RoseAnn Salanitri is a former court reporter and Christian bookstore owner, as well as a published creation science writer. She has been a well respected Bible teacher for over a decade and has a heart for science as well as the Lord. She is a founding board member of Veritas Christian Academy and is also a member of good standing with the Creation Study Group of New Jersey, Inc. RoseAnn also serves on the Leadership Council of the New Jersey Family Policy Council, an affiliate of Focus on the Family.

This leaves unanswered at least two critical questions.
One, just how competitive is the creation science publishing market>
And two, how does one become a member in bad standing of a creation study group?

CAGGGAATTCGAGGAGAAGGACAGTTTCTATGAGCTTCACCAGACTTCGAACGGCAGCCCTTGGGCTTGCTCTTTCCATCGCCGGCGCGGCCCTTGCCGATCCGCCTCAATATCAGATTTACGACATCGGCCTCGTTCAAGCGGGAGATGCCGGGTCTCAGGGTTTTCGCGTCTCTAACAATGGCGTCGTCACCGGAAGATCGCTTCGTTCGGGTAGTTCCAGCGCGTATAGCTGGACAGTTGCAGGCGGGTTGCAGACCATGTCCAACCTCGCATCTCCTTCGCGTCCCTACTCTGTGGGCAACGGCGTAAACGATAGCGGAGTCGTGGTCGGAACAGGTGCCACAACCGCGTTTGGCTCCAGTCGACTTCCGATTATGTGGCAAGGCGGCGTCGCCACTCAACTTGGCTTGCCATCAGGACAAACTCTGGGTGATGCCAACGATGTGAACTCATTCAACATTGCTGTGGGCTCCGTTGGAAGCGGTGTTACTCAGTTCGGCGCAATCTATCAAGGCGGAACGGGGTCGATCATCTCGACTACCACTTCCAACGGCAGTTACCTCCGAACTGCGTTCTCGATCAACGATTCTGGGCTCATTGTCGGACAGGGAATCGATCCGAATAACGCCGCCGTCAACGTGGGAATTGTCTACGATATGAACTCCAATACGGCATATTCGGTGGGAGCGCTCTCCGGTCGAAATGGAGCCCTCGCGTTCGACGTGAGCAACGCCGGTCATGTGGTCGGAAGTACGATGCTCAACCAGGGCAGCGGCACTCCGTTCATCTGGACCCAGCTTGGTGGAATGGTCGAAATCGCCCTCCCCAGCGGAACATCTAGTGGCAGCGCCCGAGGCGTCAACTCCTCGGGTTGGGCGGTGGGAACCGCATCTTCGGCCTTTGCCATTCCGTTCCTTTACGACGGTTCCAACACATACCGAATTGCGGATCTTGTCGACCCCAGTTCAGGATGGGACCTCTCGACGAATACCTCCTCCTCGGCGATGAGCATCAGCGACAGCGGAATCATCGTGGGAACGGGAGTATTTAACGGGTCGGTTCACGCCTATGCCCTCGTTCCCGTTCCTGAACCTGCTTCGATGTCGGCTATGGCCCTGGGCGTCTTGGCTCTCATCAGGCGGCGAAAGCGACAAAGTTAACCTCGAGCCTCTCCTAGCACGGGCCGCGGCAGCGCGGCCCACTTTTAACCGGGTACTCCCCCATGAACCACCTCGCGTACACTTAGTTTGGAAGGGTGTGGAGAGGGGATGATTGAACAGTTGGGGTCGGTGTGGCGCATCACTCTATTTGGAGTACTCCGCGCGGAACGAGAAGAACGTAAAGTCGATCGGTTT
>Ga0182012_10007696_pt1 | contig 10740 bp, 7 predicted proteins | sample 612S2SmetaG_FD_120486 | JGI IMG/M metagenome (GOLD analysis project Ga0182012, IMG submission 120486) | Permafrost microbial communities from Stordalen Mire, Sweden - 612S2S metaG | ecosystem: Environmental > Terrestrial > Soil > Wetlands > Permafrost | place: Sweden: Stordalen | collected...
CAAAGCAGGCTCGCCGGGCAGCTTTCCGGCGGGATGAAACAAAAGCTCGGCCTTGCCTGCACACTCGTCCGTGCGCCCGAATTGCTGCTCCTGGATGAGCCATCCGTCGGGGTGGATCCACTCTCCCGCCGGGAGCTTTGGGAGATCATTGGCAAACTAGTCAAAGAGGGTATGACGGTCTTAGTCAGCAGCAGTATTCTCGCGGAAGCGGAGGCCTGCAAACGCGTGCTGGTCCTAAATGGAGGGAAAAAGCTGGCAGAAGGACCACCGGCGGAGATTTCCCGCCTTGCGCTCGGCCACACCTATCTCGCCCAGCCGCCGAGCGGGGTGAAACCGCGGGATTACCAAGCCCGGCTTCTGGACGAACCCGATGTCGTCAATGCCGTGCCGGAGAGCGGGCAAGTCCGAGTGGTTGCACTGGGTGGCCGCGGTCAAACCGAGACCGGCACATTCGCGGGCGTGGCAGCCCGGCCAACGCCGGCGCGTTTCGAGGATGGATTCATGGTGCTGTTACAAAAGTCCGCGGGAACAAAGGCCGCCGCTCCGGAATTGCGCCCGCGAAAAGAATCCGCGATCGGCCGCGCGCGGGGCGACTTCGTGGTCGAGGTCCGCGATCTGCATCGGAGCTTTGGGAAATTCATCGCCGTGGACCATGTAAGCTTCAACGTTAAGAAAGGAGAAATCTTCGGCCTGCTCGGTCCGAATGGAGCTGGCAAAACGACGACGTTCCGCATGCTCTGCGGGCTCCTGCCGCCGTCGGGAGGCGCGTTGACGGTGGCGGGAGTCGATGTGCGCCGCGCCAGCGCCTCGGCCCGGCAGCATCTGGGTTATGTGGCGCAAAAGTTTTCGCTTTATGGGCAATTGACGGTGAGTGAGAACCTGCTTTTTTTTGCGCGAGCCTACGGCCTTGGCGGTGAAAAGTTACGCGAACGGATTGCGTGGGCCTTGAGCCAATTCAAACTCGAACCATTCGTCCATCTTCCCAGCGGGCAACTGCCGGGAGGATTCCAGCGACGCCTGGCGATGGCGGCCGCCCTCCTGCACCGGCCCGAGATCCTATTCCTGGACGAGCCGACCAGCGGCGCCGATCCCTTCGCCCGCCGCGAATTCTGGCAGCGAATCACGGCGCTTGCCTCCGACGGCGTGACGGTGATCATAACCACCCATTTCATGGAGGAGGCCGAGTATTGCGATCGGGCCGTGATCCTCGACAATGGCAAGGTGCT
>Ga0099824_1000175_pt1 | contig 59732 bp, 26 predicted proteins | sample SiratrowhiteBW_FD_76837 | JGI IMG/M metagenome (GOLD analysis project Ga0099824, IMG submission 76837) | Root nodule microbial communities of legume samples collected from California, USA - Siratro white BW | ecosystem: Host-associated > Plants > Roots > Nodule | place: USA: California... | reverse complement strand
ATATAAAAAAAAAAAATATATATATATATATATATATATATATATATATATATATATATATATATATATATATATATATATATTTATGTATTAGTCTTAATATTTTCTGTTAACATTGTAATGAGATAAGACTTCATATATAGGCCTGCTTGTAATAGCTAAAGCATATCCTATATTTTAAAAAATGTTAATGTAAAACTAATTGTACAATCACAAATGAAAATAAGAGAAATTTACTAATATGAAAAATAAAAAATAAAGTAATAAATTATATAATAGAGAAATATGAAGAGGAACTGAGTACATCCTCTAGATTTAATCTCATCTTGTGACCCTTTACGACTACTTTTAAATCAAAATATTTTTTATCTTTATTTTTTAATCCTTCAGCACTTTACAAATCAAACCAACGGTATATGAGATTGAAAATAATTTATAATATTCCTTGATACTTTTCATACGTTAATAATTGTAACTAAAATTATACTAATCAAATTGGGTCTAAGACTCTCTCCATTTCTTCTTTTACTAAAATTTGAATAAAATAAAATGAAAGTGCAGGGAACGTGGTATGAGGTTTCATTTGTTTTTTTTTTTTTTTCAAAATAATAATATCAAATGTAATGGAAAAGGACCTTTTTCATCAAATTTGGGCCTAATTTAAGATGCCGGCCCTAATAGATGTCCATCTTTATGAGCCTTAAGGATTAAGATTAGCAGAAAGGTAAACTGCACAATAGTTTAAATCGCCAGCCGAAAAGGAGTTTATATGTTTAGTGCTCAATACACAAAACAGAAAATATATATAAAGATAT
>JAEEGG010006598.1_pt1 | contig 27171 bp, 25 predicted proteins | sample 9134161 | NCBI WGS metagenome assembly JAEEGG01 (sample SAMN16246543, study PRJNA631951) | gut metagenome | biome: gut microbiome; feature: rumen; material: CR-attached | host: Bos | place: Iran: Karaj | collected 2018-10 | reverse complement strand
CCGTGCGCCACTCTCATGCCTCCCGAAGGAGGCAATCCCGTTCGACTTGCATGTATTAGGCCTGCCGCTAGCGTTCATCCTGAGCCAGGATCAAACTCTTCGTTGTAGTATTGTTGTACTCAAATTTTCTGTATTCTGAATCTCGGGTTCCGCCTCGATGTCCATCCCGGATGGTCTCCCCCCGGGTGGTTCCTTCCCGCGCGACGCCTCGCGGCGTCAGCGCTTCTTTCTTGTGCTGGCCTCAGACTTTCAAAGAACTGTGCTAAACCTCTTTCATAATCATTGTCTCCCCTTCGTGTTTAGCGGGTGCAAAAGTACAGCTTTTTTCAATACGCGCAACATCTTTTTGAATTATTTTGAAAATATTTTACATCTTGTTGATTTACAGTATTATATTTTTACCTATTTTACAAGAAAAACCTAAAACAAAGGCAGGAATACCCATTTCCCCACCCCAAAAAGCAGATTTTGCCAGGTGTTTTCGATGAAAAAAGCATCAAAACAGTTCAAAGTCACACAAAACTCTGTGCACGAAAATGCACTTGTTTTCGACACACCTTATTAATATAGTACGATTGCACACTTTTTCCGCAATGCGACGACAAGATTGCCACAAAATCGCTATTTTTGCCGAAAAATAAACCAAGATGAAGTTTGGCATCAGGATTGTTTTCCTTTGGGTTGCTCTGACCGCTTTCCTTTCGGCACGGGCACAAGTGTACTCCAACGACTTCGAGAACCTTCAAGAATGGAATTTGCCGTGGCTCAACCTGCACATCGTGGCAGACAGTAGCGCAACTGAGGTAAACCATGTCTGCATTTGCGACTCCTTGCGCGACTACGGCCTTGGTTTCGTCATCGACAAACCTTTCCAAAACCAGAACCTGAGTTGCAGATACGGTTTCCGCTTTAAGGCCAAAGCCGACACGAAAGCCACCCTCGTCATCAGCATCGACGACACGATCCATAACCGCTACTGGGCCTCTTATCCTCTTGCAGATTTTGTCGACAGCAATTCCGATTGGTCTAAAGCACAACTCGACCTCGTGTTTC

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  1. #1 by Tony P on January 5, 2009 - 10:18 am

    The site is full of what we in the development world call “Purple blink tags”.
    It’s almost laughable. I mean, they at least could have put the site together in Flash.

  2. #2 by Tony P on January 5, 2009 - 10:22 am

    Almost forgot, the site is registered to one Nick Lally, where have we seen that name before?
    And here’s the google map of the address registered for the site. Looks a lot like a church doesn’t it?
    View Larger Map

  3. #3 by Mike on January 5, 2009 - 10:34 am

    Using flash Tony, would be an evolutionary leap forward for their site design. They are very consistent I suppose in rejecting evolution everywhere:-)

  4. #4 by Michael Render on January 5, 2009 - 10:37 am

    Hey, maybe we can find out this Friday how to be a member in bad standing. The Creation Study Group of New Jersey is having a presentation on Starlight and Time. I am especially interested in learning how God uses relativity!
    *Learn how light from deep space could arrive at the earth during creation week!